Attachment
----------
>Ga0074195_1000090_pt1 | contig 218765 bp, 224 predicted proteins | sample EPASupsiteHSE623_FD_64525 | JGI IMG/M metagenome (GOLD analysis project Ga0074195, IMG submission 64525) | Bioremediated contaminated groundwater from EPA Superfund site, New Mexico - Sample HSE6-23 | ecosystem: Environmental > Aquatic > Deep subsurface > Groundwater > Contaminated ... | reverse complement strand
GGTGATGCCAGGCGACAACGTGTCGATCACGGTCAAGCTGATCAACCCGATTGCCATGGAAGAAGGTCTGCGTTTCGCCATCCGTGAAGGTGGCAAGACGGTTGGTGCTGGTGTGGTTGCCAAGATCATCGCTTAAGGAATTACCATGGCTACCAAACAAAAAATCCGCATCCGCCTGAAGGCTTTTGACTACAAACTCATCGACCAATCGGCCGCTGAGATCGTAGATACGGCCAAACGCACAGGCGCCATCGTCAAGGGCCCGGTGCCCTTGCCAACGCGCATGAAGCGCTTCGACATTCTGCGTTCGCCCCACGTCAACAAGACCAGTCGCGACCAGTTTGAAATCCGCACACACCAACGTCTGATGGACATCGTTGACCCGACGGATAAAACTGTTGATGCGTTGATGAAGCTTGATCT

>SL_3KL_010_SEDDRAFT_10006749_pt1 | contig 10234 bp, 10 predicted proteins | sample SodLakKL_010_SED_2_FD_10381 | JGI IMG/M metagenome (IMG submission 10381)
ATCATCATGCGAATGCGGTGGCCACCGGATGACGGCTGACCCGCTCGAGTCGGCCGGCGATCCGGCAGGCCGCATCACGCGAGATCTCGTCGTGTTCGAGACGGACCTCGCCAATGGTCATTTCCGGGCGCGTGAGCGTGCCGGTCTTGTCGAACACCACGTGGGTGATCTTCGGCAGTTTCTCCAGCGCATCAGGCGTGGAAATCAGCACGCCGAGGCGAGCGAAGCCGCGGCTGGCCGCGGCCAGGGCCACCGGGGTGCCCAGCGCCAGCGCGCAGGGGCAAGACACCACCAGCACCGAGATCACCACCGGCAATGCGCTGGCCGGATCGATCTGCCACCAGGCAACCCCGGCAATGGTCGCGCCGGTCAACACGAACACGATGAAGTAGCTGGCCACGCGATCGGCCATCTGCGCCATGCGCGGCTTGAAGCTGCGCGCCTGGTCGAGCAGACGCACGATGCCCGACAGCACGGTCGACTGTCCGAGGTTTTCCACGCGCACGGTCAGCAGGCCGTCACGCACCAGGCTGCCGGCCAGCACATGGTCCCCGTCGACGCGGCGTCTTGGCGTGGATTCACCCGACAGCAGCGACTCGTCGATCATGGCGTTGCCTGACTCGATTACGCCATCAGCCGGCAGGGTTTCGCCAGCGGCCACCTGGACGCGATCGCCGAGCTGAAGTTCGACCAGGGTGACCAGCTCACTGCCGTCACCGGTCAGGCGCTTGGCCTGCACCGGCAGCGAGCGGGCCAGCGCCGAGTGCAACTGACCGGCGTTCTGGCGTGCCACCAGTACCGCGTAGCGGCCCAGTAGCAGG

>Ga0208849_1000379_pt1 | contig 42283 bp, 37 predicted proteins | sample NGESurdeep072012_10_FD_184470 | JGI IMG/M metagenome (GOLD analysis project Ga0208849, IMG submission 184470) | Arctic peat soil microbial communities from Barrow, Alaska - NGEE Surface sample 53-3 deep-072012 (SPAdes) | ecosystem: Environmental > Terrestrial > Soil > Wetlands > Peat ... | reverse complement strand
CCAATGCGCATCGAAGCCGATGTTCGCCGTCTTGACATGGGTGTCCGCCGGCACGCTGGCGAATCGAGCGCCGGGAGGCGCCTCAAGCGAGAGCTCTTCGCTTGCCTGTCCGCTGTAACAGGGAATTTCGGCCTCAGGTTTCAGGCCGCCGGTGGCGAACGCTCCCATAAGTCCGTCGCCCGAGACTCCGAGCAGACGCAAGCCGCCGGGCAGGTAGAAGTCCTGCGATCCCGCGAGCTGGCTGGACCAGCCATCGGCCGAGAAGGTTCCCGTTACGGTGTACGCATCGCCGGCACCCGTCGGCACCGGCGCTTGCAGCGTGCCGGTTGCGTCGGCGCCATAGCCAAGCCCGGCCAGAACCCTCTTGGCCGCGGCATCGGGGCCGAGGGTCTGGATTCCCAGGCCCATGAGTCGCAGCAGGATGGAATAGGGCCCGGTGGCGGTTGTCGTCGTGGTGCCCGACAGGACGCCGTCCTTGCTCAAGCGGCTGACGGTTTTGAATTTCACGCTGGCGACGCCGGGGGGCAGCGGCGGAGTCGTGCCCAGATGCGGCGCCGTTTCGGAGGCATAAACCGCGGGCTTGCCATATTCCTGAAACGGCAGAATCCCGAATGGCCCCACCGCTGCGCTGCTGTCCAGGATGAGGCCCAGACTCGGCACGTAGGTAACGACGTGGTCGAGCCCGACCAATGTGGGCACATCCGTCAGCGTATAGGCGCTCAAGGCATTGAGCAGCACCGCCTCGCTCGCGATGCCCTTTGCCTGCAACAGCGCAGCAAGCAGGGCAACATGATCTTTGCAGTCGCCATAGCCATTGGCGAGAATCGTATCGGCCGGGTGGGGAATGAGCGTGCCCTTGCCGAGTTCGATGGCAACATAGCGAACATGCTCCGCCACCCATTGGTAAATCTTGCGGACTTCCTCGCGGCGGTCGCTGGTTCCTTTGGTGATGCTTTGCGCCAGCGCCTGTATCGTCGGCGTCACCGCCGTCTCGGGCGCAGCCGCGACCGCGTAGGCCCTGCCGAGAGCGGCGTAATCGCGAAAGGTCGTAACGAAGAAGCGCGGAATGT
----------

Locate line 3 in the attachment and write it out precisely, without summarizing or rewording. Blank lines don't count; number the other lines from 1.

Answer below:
>SL_3KL_010_SEDDRAFT_10006749_pt1 | contig 10234 bp, 10 predicted proteins | sample SodLakKL_010_SED_2_FD_10381 | JGI IMG/M metagenome (IMG submission 10381)